February 7, 2020

Cumulative patch

We have a long weekend coming up, the first of the year and all systems will be offline for the long weekend. Since we're moving on to Windows Server 2019, I decided this is a good time to upgrade the lone Windows Server 2016 we have on site.

At 5:00 PM sharp I noticed all the users had already left since there were no OT. At 5:01 PM I started a backup process which finished in about 10 minutes. Unfortunately, before I started the in-place upgrade, I looked at Windows Update and it has a cumulative update. Well, couldn't hurt to be on the latest cumulative patch level before doing the upgrade.

Four hours later...

January 14, 2020

Bye 7

Today marks the end of life of Windows 7, Windows Server 2008, and Windows Server 2008 R2. Of course, being EOL only means Microsoft stops supporting it, doesn't mean we're required to stop using it. After all, we're still using Windows XP and Windows 98. But Windows 7 is so much more complex and more widely deployed, and in today's social media world, almost every one knows about the EOL, not just us sysadmins.

Windows 7 (and Windows Server 2008 R2) was truly the best desktop OS I've ever used. Windows 10 is a bit more streamlined and obviously more modern looking in the year 2020, but still has UI disconnections that slow me down. But I've already been using Windows 10 for quite a while and being an evolving OS has its advantages. Each release adds things and modifies the look, and even though my users are constantly confused I find each release to be easier and faster to use.

Windows Server 2019 has been fast and stable too. Maybe in a few more years I'll say that Windows 10 (and Windows Server 2019) was truly the best desktop OS I've ever used.

January 3, 2020

Windows 10, .NET 3.5, and TLS 1.2

One thing about Windows 10 is that even though they're all called Windows 10, each major update are sufficiently different that things can break. I rolled out Windows 10, version 1909 to all users a few weeks ago, and sure enough, something broke, maybe.

On the very first working day of 2020 at 8:30 a.m., users called in to say the program they use to upload exchange rates doesn't work and returns a cryptic error message: The underlying connection was closed: An unexpected error occured on a send.

The program is actually very simple, it connects to the Bank of Thailand's website and simply downloads the current exchange rate in Excel format. It then parses the Excel file and ports the exchange rate data into the ERP system. The error seems to suggest the file doesn't exist or there's some other connectivity error. The Bank of Thailand changed their website layout once many years ago, but I seriously doubted they would do this on the very first day of the year. Sure enough, the website still exists and a manual download of the file worked fine, so the issue must be elsewhere.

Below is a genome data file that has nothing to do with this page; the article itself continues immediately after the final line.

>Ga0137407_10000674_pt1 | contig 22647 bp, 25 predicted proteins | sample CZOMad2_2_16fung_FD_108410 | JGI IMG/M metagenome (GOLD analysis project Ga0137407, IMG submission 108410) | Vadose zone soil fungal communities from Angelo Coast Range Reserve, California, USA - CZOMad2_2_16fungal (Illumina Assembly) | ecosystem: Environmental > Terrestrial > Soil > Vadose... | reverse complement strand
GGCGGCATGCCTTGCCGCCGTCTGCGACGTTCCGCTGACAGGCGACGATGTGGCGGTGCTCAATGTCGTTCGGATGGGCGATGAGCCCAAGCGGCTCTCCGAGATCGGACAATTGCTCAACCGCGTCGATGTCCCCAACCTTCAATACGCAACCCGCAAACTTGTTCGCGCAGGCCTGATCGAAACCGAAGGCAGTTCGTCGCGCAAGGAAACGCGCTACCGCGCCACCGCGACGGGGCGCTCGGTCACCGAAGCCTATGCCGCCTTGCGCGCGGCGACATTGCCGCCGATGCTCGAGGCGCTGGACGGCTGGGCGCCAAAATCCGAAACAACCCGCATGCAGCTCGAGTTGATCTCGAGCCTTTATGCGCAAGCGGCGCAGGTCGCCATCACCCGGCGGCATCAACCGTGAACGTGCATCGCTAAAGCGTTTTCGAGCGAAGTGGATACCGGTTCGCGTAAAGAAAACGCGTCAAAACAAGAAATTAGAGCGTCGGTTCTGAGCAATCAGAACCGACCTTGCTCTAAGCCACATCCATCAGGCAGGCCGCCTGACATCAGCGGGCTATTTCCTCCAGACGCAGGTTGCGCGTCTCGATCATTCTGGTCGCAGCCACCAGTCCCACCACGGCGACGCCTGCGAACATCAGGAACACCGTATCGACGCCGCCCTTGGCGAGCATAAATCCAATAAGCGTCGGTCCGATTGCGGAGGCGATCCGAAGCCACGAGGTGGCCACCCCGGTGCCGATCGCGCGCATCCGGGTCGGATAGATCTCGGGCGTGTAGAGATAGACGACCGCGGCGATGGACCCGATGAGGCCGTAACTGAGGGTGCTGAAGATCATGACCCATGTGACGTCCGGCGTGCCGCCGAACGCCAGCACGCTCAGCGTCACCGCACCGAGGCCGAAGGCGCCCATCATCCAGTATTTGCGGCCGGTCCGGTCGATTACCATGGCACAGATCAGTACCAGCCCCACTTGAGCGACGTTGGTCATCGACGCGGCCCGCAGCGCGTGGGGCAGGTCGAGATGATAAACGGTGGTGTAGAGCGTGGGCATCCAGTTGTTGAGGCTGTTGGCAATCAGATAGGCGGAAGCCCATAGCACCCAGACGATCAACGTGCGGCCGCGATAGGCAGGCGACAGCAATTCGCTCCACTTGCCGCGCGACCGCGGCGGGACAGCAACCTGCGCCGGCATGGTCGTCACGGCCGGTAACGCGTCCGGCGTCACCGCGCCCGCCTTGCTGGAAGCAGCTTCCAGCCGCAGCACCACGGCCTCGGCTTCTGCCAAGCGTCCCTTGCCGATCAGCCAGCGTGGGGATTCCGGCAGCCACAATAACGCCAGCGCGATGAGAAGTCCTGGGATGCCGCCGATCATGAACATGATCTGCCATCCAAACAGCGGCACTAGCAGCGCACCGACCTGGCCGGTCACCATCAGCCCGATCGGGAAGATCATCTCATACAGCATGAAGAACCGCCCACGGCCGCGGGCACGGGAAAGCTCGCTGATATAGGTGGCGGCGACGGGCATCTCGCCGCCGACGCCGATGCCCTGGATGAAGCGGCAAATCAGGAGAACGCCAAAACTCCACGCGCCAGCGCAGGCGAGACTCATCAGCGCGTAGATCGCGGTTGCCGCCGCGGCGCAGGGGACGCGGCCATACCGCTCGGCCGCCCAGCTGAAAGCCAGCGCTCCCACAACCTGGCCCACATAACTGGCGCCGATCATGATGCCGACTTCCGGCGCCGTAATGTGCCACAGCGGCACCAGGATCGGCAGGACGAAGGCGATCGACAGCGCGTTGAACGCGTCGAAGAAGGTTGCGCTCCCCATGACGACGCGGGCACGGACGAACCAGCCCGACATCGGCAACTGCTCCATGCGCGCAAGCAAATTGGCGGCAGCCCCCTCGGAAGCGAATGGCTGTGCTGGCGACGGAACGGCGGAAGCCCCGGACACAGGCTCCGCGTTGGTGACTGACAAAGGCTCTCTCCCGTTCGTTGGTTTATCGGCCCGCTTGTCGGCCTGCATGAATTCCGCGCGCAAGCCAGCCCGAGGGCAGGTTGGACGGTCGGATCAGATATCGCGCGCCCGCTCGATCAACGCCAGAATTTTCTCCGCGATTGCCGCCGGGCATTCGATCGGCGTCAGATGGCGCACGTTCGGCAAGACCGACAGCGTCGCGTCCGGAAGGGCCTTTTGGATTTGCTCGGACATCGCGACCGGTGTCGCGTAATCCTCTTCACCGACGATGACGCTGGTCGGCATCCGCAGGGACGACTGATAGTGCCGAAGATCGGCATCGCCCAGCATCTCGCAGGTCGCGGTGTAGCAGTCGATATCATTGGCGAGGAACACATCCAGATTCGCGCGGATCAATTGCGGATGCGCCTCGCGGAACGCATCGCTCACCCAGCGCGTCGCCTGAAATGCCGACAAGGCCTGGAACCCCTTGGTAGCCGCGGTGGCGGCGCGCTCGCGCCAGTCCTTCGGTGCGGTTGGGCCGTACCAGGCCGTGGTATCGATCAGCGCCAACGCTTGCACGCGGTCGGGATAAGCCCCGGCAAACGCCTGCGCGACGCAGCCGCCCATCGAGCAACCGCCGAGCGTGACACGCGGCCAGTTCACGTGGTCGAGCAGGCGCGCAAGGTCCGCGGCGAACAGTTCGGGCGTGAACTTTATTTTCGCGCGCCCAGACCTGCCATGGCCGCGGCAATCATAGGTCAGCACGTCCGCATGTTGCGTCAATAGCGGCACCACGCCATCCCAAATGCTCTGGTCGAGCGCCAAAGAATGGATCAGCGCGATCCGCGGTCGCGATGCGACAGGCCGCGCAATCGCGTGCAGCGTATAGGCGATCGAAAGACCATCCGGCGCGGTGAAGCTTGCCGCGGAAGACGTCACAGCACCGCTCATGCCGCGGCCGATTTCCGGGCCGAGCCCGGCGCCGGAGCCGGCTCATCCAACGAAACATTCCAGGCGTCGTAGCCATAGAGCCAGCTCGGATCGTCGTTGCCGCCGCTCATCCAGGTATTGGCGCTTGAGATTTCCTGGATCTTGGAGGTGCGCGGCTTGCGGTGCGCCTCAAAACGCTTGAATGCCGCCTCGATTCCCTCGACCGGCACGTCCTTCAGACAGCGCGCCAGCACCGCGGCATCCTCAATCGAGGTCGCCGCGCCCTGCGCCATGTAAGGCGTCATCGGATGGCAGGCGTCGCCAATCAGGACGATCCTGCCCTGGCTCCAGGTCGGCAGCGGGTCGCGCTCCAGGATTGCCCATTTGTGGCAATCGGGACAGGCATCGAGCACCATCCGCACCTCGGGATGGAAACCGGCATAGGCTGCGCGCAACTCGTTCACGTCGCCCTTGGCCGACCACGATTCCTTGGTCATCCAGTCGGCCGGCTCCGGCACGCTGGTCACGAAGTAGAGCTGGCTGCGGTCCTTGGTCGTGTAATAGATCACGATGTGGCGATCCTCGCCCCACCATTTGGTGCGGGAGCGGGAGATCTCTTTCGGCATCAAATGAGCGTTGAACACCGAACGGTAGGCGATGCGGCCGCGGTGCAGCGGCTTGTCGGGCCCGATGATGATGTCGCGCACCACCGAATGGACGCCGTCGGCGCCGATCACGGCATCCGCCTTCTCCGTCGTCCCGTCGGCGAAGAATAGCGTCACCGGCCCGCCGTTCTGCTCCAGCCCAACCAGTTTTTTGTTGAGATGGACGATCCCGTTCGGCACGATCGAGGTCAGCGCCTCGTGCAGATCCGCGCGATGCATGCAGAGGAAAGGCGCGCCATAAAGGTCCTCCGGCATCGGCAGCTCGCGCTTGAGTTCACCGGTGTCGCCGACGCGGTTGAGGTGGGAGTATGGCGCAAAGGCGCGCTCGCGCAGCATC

I asked the users when they started having the issue, and they said they've been having it a while, but since we were busy with end of the year stock taking and moving servers, they decided to do manual entry instead of reporting the issue. Well that sucks.

A Google search for the error message suggests that it's due to newer operating systems defaulting to TLS 1.2, but I know that the program worked fine in Windows 7, and we rolled out Windows 10 quite a while ago, and it worked until recently, and since the users weren't sure when they started having the issue, I wasn't sure if 1909 was the problem.

However, TLS sounded right since the program was developed using Visual Studio 2008 with .NET 3.5. Many solution I found on the net were impossible to do since they suggest modifying the code with SecurityProtocolType.Tls12, but my version of Visual Studio doesn't have such an option. A lot of the solutions also suggest upgrading to .NET 4.8 which is also impossible. Finally, after about three hours of searching and trying all kinds of different things I managed to find an easy to implement solution. The surprising thing about this solution is that it doesn't involve registry editing or installing a hotfix, which is much easier for me since I have the source code. I guess most of the other solutions try to modify the OS since most legacy apps probably don't have the source code available any more.

Fortunately, after the modification the program worked fine and the users are happy again. Unfortunately the program no longers works in Windows 7, but we're phasing Windows 7 out any way so I decided not to modify the program to work with both Windows 10 and Windows 7.

December 31, 2019

Bye Windows 2000 Server